Lady Susan Hussey has been seen out in public with the royal family for the first time since she resigned in a racism row.
The 83-year-old former lady-in-waiting joined King Charles and Princess Anne at a church service in Sandringham today.
She stepped down from an honorary role after repeatedly asking Ngozi Fulani, a black British domestic violence campaigner, where she ‘really came from’ at a Buckingham Palace event in December.
Wearing a dark-coloured coat and hat, Lady Susan grinned and clutched a white rose as people looked on at the royal estate in Norfolk.
She later apologised in person to Ms Fulani, who founded the charity Sistah Space, after she expressed shock at her treatment by Prince William
The two women met at the palace again, with an official statement saying: ‘At this meeting, filled with warmth and understanding, Lady Susan offered her sincere apologies for the comments that were made and the distress they caused to Ms Fulani.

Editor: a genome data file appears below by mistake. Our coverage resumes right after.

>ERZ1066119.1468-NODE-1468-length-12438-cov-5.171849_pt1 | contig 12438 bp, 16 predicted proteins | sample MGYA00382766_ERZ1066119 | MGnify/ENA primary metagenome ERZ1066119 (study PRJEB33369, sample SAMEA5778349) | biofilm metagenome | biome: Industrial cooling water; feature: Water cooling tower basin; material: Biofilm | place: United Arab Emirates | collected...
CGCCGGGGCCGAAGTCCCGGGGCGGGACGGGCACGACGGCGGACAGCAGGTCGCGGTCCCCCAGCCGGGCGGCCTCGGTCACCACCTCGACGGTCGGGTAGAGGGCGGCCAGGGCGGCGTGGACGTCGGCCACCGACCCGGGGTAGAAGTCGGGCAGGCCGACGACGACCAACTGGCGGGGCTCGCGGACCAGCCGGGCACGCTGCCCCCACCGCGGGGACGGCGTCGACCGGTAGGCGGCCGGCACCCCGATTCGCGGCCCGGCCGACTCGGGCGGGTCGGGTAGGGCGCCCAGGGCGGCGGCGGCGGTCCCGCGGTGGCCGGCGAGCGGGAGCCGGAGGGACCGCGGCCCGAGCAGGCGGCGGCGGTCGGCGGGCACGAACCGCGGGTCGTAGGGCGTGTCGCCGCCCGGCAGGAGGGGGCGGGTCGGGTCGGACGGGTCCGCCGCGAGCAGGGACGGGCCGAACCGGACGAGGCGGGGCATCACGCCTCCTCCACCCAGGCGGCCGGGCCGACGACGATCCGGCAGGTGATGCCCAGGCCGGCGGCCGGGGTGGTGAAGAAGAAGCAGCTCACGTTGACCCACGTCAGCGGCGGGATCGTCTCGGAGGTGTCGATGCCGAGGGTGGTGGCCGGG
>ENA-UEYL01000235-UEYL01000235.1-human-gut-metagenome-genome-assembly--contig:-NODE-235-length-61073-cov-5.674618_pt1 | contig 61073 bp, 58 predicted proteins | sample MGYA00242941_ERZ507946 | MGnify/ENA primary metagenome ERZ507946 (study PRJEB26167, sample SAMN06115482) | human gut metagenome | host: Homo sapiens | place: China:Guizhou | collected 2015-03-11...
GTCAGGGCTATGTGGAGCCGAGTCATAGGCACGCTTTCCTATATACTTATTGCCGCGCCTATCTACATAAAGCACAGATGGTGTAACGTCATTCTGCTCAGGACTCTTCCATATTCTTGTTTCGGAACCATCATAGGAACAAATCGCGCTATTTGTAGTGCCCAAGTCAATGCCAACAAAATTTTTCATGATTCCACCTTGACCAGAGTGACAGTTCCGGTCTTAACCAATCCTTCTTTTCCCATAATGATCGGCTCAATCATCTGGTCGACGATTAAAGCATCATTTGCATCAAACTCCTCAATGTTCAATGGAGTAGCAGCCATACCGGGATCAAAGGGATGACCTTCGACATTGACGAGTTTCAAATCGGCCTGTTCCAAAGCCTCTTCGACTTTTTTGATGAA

‘Lady Susan has pledged to deepen her awareness of the sensitivities involved and is grateful for the opportunity to learn more about the issues in this area.
Lady Susan Hussey was seen grinning and holding a white rose as she left the church service
King Charles and Princess Anne also attended the church service in Sandringham today
Ngozi Fulani revealed what Lady Susan Hussey said to her at the Buckingham Palace event
Lady Susan Hussey was the late Queen’s lady-in-waiting
‘Ms Fulani, who has unfairly received the most appalling torrent of abuse on social media and elsewhere, has accepted this apology and appreciates that no malice was intended.’
It added: ‘The Royal Households will continue their focus on inclusion and diversity, with an enhanced programme of work which will extend knowledge and training programmes, examining what can be learnt from Sistah Space, and ensuring these reach all members of their communities.
‘Both Ms Fulani and Lady Susan ask now that they be left in peace to rebuild their lives in the wake of an immensely distressing period for them both.
‘They hope that their example shows a path to resolution can be found with kindness, co-operation and the condemnation of discrimination wherever it takes root.’